From Trash to Chocolate: Scientists Make Chocolate From Jackfruit Seeds

This new research could ease the strain on struggling cocoa farmers.

Flickr / Trilok Rangan

Global demand for chocolate is increasing constantly. But farmers who grow cocoa (Theobroma cacao), the main ingredient in chocolate, are struggling to keep up with the demand. Aging trees, disease, and weather have all conspired to lower annual harvests. Under these conditions, the future of chocolate looks uncertain.

Enter the jackfruit. New research from scientists in Brazil and the United Kingdom may ease the strain on cocoa producers while helping chocolate lovers around the world satisfy their sweet tooth. Scientists have found that the seeds from the jackfruit can be used to simulate chocolate. This plentiful agricultural waste product can be fermented to create a product that smells and tastes very much like chocolate.

“Global cocoa production is around 3.7 million tons, and this is not expected to grow significantly in the next 10 years,” write the authors of the new study, “however, demand by 2020 is estimated to be 4.5 million tons.”

Scientists at University of São Paulo, Technology College of Piracicaba, Methodist University of Piracicaba, and University of Reading published their findings on Wednesday in the Journal of Agricultural and Food Chemistry. They found that jackfruit seeds, when fermented, contain several of the aromatic compounds that people typically associate with chocolate, including 3-methylbutanal, 2,3-diethyl-5-methylprazine, and 2-phenylethyl acetate. And while some people cook and eat the seeds from the jackfruit, a plant that grows easily in subtropical locales all around the world, people in Brazil often just throw them away.

To conduct this research, the scientists dried, fermented, and roasted jackfruit seeds. Then they made four different flours from the seeds and had 162 people rate their aromas. The scientists also judged the flours on the qualities that would make them suitable for producing cocoa products, like moisture content and pH, to determine whether these flours could be used to make chocolate. The results, though preliminary, are promising.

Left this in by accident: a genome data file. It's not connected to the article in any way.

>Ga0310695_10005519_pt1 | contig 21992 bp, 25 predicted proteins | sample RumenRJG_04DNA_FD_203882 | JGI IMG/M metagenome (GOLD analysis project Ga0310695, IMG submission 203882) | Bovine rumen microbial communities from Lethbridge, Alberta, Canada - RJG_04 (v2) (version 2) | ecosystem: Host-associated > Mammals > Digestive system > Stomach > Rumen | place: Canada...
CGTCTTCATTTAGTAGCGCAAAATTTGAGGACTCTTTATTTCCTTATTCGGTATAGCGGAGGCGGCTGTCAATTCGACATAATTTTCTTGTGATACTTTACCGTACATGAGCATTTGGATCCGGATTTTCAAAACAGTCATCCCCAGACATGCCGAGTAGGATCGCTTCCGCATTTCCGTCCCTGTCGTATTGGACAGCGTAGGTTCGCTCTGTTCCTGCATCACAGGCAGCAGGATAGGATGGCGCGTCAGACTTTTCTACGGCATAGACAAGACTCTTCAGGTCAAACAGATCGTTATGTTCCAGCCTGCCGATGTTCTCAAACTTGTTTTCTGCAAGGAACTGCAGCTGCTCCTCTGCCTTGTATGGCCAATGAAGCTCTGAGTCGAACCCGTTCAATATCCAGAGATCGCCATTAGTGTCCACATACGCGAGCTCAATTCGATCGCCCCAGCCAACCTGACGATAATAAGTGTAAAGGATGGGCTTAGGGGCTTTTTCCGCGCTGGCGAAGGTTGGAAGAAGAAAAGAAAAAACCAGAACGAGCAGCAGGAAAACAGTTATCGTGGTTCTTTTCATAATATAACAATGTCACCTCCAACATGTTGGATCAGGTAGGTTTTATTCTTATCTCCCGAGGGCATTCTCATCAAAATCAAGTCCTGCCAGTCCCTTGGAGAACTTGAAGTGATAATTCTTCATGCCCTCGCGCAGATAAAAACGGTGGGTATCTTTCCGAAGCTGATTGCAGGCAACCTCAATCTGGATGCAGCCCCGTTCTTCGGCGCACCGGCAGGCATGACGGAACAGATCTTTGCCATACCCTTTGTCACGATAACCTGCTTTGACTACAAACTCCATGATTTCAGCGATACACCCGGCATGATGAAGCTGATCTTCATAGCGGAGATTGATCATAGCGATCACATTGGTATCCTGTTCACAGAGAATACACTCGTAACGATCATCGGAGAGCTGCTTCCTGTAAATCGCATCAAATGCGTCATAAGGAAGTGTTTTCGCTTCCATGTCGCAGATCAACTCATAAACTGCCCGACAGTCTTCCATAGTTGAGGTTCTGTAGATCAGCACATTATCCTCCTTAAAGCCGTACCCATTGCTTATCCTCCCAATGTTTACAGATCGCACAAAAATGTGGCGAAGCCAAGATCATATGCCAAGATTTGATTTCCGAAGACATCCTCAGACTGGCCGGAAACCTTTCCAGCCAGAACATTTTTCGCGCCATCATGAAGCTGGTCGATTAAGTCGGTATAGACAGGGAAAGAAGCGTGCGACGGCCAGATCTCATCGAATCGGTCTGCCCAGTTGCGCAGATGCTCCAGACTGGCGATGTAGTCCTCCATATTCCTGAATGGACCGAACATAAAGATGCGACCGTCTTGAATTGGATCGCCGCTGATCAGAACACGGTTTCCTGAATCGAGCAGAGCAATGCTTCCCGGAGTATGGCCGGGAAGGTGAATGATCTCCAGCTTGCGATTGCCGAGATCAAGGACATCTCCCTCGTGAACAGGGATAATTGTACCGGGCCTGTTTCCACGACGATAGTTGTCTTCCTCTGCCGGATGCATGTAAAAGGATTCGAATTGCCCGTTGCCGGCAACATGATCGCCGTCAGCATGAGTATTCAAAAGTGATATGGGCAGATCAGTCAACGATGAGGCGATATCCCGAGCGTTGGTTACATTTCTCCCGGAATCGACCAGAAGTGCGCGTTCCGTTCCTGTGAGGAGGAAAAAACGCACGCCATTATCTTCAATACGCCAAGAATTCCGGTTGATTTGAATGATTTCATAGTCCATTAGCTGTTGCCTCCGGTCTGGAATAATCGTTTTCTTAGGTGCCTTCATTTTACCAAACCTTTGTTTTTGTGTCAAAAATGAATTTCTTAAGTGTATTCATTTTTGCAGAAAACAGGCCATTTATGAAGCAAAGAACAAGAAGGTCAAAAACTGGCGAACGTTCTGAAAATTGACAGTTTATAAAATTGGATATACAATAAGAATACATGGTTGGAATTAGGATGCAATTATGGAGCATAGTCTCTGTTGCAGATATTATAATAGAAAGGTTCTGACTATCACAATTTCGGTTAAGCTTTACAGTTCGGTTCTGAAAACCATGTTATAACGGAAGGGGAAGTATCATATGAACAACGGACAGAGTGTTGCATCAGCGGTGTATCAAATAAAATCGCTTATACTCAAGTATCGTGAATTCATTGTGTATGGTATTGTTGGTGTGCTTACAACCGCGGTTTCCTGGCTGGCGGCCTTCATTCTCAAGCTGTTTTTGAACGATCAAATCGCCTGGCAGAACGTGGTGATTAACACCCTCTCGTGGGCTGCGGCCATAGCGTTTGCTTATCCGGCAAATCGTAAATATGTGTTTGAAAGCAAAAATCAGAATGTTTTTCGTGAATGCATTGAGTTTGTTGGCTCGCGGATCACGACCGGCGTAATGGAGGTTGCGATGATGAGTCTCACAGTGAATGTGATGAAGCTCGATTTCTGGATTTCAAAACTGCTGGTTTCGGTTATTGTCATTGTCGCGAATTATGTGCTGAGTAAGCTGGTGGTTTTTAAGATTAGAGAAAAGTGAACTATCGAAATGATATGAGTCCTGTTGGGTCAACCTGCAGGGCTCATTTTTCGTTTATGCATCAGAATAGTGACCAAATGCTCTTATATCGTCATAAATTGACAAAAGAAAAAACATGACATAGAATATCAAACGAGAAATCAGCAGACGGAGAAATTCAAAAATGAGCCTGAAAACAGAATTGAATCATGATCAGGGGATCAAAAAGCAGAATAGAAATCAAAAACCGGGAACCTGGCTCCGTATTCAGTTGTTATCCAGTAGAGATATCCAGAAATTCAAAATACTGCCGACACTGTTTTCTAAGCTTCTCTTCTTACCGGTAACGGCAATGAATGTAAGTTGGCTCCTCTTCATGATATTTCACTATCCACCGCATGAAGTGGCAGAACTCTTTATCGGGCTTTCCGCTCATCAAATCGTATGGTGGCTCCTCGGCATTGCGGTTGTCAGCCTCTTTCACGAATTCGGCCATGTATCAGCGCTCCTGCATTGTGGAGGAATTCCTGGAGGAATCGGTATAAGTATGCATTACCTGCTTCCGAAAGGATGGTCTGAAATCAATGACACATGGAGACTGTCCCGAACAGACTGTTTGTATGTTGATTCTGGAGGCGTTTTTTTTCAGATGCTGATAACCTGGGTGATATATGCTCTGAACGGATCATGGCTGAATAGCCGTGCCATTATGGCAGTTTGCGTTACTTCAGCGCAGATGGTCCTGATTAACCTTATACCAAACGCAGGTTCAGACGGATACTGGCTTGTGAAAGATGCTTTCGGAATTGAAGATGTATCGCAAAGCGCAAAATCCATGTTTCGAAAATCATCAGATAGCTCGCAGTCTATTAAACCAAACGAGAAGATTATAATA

This is good news for chocolate lovers around the world. What’s more, this new possible source of chocolate products could make chocolate supplies even more plentiful. After all, jackfruits are huge. They weight anywhere from four to 70 pounds, and according to the researchers, seeds make up 15 to 18 percent of that weight. That’s a lot of underutilized material.

If this research influences the cocoa industry, it could mean we won’t have to go without delicious chocolate in the future. And given that the research received funding from the National Council of Technological and Scientific and Research Foundation (FAPESP), a Brazilian taxpayer-funded foundation that supports environmental and biodiversity initiatives, it seems possible that this research will eventually have an impact on policy.

The seeds from these jackfruits, which many people simply discard, could actually help ease global strain on cocoa farmers.

Flickr / gsz
Abstract: Jackfruit seeds are an underutilized waste in many tropical countries. This work demonstrates the potential of roasted jackfruit seeds to develop chocolate aroma. Twenty-seven different roasted jackfruit seed flours were produced from local jackfruit by acidifying or fermenting the seeds prior to drying and then roasting under different time/temperature combinations. The chocolate aroma of groups of four flours were ranked by a sensory panel (n = 162), and response surface methodology was used to identify optimum conditions. The results indicated a significant and positive influence of fermentation and acidification on the production of chocolate aroma. SPME/GC-MS of the flours showed that important aroma compounds such as 2,3-diethyl-5-methylpyrazine and 2-phenylethyl acetate were substantially higher in the fermented product and that the more severe roasting conditions produced 2–3 times more 2,3-diethyl-5-methylpyrazine, but less 3-methylbutanal. Moisture, aw, pH, luminosity, and color were also monitored to ensure that these properties were similar to those of cocoa powder or cocoa substitutes.

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